I finally decided to take a long hard look at the pile of books on my bedside table. I’d just finished Marie Brennan’s rip-roaring A Natural History of Dragons and was considering what to go for next. On that pile were
- Sinclair Lewis’s It Can’t Happen Here, the first of those titles I’ve stalled on. Or — as I prefer to think of it — a title that I’m deliberating over. The fact is, where I’ve got to in ICHH is in many ways so close a parallel to what has occurred so far with Trump’s presidency that I find it too depressing to go on, for now at least.
- Daphne Du Maurier’s Castle Dor. This time it’s the pedestrian pace adopted by Arthur Quiller-Couch that is fazing me. Maybe when I finally get to Du Maurier’s continuation things will pick up. At the moment it dulls the heart.
- Joydeep Roy-Bhattacharya’s The Storyteller of Marrakesh should be right up my street. Story-telling, mystery, a narrative about narration — I should be wallowing in the metafiction of it all. But maybe I wasn’t in the mood for it, having started in the depths (or rather mid-shallows) of the British winter. It will stay by my beside until summer is nigh.
- After I read Emma I had a look at a commentary on it in A Brief Guide to Jane Austen, a commentary I’d avoided when I first read Charles Jennings’ discussion of all things Austen. My eye then was drawn by his section of Persuasion, but I stopped until I had too much of a preview of Austen’s last great novel. It’ll stay until I read that novel.
- And that takes us to Persuasion itself, which I began immediately after finishing Emma, having been *ahem* persuaded it was more satisfying. But then I was distracted again, this time by a study I’d
stalled onbeen ‘deliberating’ over last year. This was …
- Irene Collins’ Jane Austen and the Clergy which is a fascinating and detailed account of the author’s attitude to and treatment of clergymen in her fiction and in real life. Given that she was a clergyman’s daughter, the sister of two others and the cousin of four more, this study is already enlightening me, revealing how realistically she treats religious figures in her novels, whether Mr Collins or Mr Elton, Edmund Bertram or Mr Tilney.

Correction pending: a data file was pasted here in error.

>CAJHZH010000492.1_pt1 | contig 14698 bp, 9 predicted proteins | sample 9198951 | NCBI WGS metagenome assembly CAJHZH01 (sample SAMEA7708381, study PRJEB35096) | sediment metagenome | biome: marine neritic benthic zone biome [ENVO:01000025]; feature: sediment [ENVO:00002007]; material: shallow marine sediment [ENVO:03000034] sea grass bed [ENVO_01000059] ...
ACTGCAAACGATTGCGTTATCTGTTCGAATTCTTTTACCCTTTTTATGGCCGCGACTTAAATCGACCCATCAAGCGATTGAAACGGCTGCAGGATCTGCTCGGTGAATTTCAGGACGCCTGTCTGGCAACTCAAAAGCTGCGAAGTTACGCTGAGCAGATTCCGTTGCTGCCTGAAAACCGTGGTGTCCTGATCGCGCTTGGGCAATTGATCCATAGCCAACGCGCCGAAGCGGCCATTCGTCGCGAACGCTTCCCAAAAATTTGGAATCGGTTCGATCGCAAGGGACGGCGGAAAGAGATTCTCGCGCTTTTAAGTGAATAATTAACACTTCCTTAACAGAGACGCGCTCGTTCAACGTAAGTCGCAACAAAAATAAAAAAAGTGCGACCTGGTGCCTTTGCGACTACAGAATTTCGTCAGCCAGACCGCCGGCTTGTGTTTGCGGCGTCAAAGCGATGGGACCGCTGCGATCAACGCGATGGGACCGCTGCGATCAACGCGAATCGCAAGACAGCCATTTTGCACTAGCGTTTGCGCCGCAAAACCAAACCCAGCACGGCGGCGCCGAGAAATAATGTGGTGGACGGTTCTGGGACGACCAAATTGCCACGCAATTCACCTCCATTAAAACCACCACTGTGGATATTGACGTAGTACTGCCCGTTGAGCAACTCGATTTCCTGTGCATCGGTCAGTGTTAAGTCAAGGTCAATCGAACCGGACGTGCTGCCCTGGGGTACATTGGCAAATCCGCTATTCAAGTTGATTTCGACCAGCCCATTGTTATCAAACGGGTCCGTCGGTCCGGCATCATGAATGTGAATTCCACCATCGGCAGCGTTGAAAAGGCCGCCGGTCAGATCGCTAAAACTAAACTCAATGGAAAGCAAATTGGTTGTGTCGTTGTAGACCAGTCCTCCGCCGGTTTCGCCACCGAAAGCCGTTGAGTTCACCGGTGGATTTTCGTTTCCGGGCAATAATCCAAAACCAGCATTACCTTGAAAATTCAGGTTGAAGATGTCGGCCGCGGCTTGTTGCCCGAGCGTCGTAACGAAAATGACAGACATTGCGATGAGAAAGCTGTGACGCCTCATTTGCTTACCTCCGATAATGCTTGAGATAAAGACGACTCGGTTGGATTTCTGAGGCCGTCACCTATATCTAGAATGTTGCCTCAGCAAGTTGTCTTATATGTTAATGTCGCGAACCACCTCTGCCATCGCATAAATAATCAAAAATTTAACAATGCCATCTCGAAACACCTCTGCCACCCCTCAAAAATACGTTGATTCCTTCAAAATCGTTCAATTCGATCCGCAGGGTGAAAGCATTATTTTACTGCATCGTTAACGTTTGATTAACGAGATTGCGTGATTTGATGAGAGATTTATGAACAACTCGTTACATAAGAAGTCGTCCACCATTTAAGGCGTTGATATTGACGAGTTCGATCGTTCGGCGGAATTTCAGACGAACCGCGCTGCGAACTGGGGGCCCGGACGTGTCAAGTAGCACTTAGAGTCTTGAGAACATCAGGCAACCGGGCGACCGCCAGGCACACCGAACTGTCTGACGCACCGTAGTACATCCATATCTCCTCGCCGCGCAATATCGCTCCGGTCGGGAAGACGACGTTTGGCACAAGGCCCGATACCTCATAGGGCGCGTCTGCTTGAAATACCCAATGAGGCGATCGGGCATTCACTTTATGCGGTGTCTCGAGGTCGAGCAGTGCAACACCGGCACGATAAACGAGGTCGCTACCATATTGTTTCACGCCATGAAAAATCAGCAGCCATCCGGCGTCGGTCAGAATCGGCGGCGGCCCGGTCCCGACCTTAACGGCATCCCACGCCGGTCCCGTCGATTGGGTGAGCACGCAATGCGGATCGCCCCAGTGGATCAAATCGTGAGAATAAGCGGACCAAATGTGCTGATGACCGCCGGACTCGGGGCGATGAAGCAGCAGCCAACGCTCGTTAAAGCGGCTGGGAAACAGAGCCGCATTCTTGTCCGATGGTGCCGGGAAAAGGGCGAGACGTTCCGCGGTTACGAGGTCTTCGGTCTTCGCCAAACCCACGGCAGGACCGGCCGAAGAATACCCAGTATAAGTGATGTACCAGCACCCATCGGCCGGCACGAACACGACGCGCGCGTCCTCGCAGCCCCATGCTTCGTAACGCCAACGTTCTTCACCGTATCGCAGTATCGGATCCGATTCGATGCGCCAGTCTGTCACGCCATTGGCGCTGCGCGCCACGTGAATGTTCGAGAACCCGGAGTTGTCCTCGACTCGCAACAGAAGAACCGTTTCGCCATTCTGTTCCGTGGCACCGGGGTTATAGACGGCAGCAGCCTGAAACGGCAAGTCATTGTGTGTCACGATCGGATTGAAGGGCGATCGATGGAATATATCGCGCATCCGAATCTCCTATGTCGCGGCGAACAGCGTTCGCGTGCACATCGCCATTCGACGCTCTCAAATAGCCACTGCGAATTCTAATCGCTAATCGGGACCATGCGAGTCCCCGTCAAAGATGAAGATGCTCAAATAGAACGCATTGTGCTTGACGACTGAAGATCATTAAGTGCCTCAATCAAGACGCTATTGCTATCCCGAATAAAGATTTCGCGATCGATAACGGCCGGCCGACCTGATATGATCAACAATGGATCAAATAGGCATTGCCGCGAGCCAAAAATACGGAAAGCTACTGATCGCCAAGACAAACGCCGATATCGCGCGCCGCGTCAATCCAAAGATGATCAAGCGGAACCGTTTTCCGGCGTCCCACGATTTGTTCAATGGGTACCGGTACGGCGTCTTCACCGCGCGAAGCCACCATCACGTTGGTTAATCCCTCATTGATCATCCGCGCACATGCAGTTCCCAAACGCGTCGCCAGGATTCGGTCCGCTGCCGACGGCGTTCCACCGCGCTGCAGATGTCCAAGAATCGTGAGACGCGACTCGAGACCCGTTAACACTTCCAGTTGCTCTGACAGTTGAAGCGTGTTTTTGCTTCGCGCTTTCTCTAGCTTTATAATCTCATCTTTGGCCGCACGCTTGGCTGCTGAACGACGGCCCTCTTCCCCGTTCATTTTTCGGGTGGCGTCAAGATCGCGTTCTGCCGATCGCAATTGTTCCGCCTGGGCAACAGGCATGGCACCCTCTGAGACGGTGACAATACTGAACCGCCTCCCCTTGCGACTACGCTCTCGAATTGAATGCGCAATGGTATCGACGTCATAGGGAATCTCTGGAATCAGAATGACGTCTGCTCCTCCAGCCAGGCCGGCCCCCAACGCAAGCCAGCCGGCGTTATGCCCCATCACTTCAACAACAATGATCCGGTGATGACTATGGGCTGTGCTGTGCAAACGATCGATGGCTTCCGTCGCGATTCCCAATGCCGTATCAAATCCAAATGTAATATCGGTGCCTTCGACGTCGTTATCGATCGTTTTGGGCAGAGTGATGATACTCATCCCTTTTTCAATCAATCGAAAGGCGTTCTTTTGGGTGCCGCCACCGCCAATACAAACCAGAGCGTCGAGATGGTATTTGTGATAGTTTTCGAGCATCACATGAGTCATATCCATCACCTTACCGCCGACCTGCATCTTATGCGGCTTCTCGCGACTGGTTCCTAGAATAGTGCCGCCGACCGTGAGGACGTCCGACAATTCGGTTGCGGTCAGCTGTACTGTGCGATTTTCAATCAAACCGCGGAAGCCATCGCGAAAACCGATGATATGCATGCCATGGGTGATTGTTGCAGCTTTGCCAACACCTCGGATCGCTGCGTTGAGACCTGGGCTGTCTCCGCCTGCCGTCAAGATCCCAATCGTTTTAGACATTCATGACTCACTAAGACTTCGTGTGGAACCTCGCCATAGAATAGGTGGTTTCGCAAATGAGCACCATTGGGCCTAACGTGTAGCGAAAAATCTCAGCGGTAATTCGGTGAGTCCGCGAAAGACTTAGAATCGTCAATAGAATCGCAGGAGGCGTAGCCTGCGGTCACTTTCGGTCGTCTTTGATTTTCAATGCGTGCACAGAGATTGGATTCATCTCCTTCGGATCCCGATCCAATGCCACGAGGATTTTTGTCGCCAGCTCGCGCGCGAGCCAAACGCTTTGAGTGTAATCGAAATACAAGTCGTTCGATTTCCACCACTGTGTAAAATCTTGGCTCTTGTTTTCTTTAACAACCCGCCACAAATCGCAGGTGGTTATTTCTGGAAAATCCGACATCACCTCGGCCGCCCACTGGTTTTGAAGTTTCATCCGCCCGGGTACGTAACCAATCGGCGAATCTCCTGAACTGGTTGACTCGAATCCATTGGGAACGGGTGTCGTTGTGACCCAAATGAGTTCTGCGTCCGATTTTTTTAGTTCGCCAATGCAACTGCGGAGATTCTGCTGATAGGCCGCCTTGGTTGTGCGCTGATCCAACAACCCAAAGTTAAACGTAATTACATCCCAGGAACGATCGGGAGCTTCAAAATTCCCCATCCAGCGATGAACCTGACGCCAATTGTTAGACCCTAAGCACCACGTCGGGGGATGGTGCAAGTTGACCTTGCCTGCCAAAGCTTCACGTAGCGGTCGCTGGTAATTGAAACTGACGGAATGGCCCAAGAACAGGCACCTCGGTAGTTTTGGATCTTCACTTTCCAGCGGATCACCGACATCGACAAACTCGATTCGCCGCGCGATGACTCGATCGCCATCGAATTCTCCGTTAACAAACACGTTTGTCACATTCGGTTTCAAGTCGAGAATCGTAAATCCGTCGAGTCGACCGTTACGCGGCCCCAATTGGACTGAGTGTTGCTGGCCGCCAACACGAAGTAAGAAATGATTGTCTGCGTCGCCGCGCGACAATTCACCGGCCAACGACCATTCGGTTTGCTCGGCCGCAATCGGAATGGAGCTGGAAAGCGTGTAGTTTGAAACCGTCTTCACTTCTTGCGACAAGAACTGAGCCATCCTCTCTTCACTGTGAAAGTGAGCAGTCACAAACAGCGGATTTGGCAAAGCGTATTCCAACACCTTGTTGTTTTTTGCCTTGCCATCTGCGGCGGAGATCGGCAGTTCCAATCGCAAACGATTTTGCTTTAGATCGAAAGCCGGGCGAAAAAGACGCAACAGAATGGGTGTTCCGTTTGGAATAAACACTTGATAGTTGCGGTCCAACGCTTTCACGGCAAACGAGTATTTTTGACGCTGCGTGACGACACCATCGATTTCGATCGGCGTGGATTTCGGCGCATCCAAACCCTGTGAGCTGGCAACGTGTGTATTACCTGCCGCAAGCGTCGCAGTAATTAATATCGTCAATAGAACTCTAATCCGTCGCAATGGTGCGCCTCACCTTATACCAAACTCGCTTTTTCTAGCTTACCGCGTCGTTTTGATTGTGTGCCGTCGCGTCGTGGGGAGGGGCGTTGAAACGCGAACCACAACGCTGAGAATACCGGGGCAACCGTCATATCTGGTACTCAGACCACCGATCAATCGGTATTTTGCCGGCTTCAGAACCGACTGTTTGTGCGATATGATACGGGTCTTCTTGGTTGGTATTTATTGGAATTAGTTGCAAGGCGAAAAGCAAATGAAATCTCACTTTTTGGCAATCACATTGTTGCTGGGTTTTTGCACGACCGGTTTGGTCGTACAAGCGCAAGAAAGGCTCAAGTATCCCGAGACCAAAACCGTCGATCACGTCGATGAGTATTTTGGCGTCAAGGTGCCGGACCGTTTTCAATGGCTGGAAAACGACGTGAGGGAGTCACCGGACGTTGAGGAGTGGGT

And that takes me to now. Having just finished Marie Brennan’s fantasy — a wonderful romp which I shall be reviewing (soon, I hope) — I alighted on Henry James’s The Spoils of Poynton. I really wanted to read some James (any James in fact) in 2016, the centenary year of his death; but you can’t do everything, and so it is that this year will mark my first belated sniff at this author’s work.
That’s a typical snapshot of my grasshopper mind, a state that’s when it comes to reading hasn’t changed much since my childhood. Patience, young grasshopper is a injunction that could have applied to me then and, with a change of adjective, still applies now. And you? Do you have a pile of books in different stages of completion, which you’re deliberating over? Or do you finish what you start, with your equivalent of a bedside table relatively free of clutter?
April is nearly over, and like April showers it doesn’t seem to have lasted very long. In that time I’ve reviewed only three books: Jane Austen’s Emma, Joan Aiken’s A Bundle of Nerves and Glenda Leeming’s Who’s Who in Jane Austen and the Brontës (though of course I’ve only dipped into this last title, as it’s primarily a reference book). Poor show. But I have marked April Fool’s Day, Easter, St George’s Day and World Book Night — all in a bookish way — discussed Emma in a series of posts and signalled my progress on demolishing my pile of to-be-read books. So it hasn’t been too inactive a month.